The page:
What do you have this weekend? We’re going to the beach, and in an effort to get kids to eat more fruit, we’re doing it monochromatic fruit salad. We’ll see if it works! We hope you enjoy it, and here are some links to the network …
At the same time, this is FASCINATING.
Love these nice sandals.
The dream Fire Island Retreat.
I just finished this memory and THEY LIKED IT.
At the same time, jajajaja.
“Why don’t we waste money again, ”Including frozen pizza and luxury living room.
Ooh, you would summer pasta?
The most beautiful color kitchen cabinets.
Also, three reader comments:
Rachel says what it means to think of it as a fight against cancer: “My friend D., who worked as a social worker for a decade at the beginning of his professional life, chose to consider the diagnosis of metastatic cancer as an uninvited dance partner while moving together with curiosity, grace and humor. Through time and space. “.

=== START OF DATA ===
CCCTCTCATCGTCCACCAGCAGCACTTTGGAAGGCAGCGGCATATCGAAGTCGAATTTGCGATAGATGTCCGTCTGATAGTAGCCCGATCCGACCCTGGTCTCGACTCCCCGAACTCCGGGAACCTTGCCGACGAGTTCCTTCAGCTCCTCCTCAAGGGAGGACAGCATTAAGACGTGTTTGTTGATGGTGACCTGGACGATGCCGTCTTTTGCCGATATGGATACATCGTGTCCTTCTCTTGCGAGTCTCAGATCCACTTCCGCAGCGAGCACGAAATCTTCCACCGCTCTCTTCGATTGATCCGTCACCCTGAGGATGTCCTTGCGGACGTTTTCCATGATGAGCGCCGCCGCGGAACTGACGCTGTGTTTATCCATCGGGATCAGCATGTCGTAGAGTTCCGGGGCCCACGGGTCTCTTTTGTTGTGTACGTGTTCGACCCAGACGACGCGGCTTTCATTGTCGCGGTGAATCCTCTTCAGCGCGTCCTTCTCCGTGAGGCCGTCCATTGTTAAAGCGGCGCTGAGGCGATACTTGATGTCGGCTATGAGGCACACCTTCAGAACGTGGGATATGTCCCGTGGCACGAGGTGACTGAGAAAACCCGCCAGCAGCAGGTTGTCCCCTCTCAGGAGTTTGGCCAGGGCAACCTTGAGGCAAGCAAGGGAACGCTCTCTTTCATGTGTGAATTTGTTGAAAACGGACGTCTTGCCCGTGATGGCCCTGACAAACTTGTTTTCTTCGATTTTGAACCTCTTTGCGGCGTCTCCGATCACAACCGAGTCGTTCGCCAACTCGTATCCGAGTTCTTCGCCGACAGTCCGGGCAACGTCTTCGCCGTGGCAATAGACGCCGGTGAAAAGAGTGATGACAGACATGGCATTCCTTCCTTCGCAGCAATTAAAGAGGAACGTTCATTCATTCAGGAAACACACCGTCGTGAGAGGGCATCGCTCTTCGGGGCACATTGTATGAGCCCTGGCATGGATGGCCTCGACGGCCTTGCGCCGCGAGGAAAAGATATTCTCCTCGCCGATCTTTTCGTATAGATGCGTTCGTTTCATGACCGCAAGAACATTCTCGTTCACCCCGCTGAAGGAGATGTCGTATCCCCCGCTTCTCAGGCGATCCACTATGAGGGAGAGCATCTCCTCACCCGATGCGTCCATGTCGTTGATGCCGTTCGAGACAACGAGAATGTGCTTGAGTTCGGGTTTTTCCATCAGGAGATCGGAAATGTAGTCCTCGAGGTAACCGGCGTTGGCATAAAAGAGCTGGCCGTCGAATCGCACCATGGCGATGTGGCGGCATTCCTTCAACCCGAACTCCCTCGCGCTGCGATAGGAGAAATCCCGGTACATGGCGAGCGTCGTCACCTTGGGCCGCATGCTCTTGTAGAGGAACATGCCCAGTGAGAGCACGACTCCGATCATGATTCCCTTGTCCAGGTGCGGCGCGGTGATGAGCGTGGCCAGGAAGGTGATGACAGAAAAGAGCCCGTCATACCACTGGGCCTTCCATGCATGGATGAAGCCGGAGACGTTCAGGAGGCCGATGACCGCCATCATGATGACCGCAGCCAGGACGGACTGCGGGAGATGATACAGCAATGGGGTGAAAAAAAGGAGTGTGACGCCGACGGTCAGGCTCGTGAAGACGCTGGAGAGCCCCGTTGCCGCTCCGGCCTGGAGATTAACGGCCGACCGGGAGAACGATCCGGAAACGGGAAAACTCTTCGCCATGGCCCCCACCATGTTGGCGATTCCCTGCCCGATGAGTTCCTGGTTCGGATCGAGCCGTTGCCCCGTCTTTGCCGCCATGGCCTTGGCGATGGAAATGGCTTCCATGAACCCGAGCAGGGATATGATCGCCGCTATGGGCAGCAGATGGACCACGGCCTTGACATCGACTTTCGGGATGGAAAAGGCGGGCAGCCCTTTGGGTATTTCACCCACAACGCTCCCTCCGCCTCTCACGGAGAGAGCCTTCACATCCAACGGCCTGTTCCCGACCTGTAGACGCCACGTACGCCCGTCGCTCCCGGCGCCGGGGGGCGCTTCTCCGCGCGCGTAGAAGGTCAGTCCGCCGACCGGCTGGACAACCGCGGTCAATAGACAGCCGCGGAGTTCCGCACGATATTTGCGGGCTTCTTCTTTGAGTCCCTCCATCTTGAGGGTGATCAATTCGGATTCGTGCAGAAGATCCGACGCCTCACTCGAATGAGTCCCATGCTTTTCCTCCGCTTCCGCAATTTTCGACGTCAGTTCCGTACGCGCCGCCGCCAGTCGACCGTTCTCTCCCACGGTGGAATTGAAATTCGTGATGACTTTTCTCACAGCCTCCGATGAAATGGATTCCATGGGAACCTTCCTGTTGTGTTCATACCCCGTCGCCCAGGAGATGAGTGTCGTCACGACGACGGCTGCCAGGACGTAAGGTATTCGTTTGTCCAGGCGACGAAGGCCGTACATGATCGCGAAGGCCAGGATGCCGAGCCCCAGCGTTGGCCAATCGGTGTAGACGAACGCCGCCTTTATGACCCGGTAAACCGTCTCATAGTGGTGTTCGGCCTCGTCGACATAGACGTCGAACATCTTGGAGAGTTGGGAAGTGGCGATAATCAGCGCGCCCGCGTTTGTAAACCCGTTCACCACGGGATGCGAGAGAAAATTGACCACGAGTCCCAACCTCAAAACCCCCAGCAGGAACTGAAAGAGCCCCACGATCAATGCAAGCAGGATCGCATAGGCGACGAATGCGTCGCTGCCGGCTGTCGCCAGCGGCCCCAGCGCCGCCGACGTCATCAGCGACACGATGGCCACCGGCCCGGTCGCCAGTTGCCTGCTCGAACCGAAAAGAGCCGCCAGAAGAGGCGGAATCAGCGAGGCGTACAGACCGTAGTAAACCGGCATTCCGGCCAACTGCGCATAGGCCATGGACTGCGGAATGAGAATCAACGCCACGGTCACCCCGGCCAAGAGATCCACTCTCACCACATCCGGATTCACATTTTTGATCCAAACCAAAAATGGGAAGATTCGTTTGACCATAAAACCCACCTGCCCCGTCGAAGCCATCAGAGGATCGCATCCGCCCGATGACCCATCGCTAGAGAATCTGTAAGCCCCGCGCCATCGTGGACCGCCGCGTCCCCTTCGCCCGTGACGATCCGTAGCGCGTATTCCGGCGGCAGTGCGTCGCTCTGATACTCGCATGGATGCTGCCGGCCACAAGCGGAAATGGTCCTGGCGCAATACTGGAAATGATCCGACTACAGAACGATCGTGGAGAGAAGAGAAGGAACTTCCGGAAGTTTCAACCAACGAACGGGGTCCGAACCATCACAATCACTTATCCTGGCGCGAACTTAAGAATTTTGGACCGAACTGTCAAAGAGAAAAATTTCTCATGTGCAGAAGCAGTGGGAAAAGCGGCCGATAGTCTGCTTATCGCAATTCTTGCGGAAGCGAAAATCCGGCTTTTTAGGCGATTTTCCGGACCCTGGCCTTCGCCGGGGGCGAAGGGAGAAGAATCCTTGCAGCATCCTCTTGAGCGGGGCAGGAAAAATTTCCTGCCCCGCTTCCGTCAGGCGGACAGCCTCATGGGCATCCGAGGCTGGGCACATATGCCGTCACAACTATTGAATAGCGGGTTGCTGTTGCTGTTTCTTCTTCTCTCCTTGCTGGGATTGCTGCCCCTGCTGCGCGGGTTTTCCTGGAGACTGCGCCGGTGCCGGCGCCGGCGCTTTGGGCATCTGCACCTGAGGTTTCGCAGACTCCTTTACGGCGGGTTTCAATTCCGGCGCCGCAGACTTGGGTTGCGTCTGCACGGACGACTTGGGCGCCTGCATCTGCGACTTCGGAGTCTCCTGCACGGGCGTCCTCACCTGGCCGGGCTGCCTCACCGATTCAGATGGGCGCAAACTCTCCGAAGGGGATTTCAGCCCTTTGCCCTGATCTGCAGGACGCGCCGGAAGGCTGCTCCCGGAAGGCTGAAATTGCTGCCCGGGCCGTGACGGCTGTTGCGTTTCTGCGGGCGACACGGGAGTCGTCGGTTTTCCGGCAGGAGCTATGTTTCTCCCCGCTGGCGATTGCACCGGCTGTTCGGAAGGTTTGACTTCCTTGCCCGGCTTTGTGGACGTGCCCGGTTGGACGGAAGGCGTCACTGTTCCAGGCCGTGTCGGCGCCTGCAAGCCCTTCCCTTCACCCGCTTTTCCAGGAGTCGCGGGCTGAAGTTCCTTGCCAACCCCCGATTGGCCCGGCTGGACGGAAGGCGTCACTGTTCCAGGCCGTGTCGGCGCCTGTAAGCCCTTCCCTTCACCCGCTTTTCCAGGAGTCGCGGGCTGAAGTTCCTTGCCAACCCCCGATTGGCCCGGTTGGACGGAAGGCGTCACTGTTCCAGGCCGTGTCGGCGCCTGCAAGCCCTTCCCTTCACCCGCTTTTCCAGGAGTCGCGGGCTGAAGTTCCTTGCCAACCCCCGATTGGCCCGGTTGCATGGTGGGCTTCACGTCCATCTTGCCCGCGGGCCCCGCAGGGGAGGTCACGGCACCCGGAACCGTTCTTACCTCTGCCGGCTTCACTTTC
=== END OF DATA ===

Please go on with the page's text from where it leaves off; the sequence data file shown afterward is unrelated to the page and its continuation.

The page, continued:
Maaik says what it means to think of it as a fight against cancer: “I’m a cancer survivor, but I never felt that the fight analogy was helpful. The best analogy I thought was to have cancer in a storm. It wasn’t, like the weather, something to fight for. I just hoped to hold on and overcome it.” “And then, when the treatment is over, and finally you can breathe again, you have to examine the debris and pick up the pieces and put them back in the way you need them. And, yes, you can find victory in that.”
Carmen says what it means to think of it as a fight against cancer: “My mother specifically asked her obituary to tell me that she died after an ‘adventure’ with cancer. She and I had many adventures together for 19 years, so that made sense to me. She also thought it was just as horrible and wild as the experience of cancer, to call it a battle. And it was true – our community showed us so much love. Now, 20 years later, I can better understand what a gift it can be as an adventure adventure. “
(Photo by Coney Island Stella Blackmon.)